THERE ISN'T an occasion when I get up to speak anywhere that I don’t hear John Hewitt’s voice whispering: ‘What would you know about it?’
In a way this patch of territory is Hewitt’s home ground, not only because he was born and reared up the road in Clifton Street, but because he viewed these few streets around here as the cradle of radicalism in Ireland. Within hailing distance of Samuel Neilson’s firm and the offices of the Northern Star; in the backyard of Mary Ann McCracken and her somewhat less radical brother, Henry Joy; he opened in fact the Belfast Unemployed Resource Centre (BURC) Offices on Mayday 1985; under the gaze from Clifton Street graveyard not only of Rev Steel Dickson of Ballycraigy, but of William Drennan.
Earlier this year, Michael Longley, a friend of the society, was honoured with the Freedom of Belfast; and I recalled the last poet to be so honoured. In 1983 they were very different days and Hewitt’s name was put forward by, among others, Paddy Devlin. It was touch and go as to whether a writer of his character – correctly dissenting – would be so recognised. In the end, it was a triumph for the arts in the city and one rightly remembered.
At the end of his acceptance speech, Hewitt quoted these few lines of his hero, William Drennan, co-founder both of the United Irishmen and of Royal Belfast Academical Institution, penned in 1806:
Man of taste, more than talent;
Not learned, though of letters;
His creed without claws
And his faith without fetters.
It is, of course, characteristically and wrongly modest; but fits with those lines of his which are most often quoted, in ‘A Local Poet’:
And so with luck, for a decade
Down the widowed years ahead,
The pension which crippled his courage
Will keep him in daily bread,
While he mourns for his mannerly verses
That had left so much unsaid.
Aye, indeed. Well I can say that I never met a man as erudite, learned, well-read or as courageous, in terms we understand, as Dr Hewitt. Or one who moved about with less self-aggrandisement or more sympathy for those engaged in the madness of poetry; who considered his honorary doctorate as ‘unearned’ and a bit of a slight on those who had burnt the oil for theirs. And so on. And one who, frequently, quoted those lines of AE Housman, partly in fear, partly with a kind of satisfaction at maybe, in the end, being at one with the anonymous ordinary working people to whose memory no stones are raised:
Now you will not swell the rout
Of lads that wore their honours out,
Runners whom renown outran
And the name died before the man.
Of course, we know, that in his case the name has not died before the man. 2017 will see the 30th anniversary of Hewitt’s death and his legacy remains very much in play. For that simple fact, we have much to thank the John Hewitt Society – voluntary effort and commitment over many years, year in, year out, a thankless task as good work usually is, and a society which has successfully, I think, translated Hewitt’s several instincts and allegiances to a rich variety of expressions, sufficient to sustain and renew the organisation itself over time. I think that deserves applause and I will lead it now.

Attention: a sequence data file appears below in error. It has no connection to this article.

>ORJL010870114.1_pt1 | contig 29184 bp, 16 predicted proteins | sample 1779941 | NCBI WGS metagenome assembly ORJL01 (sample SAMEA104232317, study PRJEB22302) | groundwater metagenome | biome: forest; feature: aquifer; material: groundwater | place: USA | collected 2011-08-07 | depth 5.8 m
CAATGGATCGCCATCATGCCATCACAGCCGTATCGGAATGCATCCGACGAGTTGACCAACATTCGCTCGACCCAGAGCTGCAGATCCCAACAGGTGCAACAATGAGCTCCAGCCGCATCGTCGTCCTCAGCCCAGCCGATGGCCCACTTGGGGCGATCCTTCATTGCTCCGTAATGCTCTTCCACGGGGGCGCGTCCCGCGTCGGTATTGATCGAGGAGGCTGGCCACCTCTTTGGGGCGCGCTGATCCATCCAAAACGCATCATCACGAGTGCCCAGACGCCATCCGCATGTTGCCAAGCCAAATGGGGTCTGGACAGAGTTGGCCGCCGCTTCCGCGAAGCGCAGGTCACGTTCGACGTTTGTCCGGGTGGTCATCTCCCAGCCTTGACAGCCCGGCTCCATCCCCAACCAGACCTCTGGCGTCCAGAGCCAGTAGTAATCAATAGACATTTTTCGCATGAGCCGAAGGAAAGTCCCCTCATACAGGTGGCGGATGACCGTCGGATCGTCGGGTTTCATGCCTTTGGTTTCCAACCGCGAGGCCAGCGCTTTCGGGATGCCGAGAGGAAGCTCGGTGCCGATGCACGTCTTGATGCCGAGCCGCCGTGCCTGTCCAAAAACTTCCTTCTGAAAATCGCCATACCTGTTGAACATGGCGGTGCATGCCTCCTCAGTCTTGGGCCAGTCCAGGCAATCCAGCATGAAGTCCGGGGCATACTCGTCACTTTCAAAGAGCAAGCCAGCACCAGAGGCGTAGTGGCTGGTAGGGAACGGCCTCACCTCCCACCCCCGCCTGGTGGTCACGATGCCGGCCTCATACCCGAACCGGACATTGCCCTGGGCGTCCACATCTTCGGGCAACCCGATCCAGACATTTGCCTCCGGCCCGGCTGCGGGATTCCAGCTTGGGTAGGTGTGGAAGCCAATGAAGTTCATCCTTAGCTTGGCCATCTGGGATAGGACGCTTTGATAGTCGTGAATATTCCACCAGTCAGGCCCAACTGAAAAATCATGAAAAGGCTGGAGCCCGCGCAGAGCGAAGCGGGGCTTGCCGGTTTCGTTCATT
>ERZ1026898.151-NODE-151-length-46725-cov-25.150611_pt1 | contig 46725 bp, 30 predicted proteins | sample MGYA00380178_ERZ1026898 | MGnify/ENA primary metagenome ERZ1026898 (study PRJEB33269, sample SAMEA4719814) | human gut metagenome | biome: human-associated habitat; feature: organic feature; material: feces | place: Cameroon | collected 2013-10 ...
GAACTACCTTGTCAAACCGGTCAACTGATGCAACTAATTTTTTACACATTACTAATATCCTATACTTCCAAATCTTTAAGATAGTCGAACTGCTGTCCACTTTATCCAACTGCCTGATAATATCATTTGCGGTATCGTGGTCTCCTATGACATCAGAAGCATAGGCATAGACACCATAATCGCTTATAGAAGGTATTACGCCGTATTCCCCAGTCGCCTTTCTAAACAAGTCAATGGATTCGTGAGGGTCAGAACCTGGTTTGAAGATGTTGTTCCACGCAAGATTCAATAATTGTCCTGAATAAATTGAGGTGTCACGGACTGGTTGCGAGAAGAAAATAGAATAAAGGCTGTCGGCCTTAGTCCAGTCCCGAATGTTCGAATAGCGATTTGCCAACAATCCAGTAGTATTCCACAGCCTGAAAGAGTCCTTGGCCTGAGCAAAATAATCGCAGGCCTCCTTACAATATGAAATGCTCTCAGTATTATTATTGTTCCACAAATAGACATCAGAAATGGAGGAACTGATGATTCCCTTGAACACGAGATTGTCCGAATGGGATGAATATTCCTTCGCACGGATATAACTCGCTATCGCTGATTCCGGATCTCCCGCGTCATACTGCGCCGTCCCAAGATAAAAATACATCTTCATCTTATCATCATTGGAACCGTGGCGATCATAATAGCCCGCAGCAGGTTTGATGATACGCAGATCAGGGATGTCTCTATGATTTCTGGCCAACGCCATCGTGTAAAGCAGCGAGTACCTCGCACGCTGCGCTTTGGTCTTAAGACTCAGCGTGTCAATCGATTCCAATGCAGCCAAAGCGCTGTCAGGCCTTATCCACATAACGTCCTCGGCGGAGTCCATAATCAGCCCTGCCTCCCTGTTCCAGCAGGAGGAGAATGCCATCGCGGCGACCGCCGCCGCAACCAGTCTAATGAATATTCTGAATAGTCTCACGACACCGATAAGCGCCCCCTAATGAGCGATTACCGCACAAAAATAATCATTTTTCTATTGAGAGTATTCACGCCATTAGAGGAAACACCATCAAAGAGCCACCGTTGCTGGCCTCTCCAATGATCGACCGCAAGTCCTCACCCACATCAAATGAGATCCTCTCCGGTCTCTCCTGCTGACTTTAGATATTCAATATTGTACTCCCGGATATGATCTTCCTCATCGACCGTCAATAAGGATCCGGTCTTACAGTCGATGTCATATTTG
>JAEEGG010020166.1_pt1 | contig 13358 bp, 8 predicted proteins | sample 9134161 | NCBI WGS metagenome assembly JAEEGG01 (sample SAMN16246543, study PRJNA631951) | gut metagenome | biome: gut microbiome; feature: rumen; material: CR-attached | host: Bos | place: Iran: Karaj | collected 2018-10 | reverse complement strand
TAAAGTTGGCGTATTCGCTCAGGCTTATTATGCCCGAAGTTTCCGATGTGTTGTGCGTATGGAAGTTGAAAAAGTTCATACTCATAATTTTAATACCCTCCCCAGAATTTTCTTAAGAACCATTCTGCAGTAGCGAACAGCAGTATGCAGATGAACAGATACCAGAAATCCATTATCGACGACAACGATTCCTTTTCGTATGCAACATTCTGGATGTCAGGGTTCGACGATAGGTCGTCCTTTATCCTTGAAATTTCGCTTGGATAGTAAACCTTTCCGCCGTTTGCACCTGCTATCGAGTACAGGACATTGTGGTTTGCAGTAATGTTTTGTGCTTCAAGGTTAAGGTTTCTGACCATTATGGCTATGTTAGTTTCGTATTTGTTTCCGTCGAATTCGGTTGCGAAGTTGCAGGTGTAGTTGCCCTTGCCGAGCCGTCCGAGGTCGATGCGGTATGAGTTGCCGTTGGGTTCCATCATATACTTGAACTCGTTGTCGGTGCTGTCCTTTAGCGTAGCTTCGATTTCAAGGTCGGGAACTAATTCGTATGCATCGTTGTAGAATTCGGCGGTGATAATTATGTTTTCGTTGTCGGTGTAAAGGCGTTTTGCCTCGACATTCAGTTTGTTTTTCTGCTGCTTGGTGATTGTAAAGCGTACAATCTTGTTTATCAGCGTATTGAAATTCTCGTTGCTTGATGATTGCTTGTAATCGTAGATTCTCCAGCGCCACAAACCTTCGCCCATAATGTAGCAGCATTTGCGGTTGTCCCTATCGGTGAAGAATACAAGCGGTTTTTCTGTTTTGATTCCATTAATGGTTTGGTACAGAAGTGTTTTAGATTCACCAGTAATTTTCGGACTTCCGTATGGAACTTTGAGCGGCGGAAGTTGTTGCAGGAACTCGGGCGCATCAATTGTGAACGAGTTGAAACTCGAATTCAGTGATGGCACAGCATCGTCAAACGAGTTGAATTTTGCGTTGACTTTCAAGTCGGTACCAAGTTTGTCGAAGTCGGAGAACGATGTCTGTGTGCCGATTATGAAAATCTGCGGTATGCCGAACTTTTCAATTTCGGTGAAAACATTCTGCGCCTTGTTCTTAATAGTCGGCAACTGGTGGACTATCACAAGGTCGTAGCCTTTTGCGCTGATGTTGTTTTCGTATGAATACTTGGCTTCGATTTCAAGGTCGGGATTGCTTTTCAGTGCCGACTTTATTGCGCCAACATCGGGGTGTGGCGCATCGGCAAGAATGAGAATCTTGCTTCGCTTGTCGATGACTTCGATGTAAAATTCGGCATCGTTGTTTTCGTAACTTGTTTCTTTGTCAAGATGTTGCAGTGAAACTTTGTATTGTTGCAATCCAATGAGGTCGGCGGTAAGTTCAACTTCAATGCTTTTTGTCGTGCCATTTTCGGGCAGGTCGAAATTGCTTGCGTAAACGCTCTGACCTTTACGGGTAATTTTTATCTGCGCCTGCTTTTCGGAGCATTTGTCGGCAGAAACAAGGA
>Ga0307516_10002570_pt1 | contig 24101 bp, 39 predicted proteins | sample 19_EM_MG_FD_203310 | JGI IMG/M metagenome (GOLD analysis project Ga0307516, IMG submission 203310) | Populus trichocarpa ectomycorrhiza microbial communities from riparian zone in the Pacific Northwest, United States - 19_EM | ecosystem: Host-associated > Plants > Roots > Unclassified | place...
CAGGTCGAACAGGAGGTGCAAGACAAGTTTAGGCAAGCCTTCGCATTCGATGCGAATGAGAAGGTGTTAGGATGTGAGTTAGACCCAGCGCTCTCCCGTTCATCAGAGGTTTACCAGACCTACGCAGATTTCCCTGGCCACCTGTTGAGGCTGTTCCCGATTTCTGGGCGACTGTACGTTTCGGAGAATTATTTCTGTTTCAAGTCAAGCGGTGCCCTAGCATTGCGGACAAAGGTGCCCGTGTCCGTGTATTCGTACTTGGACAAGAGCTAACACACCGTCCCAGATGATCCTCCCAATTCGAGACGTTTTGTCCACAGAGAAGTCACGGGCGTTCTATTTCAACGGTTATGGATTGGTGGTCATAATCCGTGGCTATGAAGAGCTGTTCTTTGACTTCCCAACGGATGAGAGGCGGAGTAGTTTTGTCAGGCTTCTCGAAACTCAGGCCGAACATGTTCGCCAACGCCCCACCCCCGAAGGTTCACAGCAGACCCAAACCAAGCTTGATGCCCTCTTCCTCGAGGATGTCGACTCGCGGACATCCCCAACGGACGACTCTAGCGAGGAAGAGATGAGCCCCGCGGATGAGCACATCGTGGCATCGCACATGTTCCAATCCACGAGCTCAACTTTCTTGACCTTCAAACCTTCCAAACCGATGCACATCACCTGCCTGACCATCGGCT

Now, I’m not going to dwell on literary criticism, that vacuous enterprise. I am going to say that Hewitt, above all, put in focus the actual purpose of writing in the first place – in a sense, the deployment of imaginative and artistic resources at the disposal of ‘the people’. And I mean by that, the people – there is no mystery as to who or what that word refers.
The democratic narrative of the lives of people was Hewitt’s preoccupation throughout his long creative life and it is that mission, if you like, which connects him with those figures of historical note I referred to earlier. The collected poems, viewed in this light, are a formidable document, Ossianic indeed; informative, allusive, sometimes pedestrian, often startling, always, I think, measured, careful, respectful of other tales and versions.
I would make a virtue of Hewitt’s discussions of the life and times of his people. A conventional definition of poetry will not come to terms with one of the most striking things about his work—his notebooks contain three-and-a-half thousand poems in addition to the huge selection of verse which appears in the official Collected Poems. Taken with attempts at autobiography, short stories, lectures to the high and low, and countless articles, reviews and other journalism, it constitutes an awesome output for anyone, especially one committed to a full-time job. The result can be read as the single largest documentary source relating to the condition of people in this part of Ireland, to compare with which one would indeed have to go back nearly 200 years to the 1,407 letters in the correspondence of William Drennan.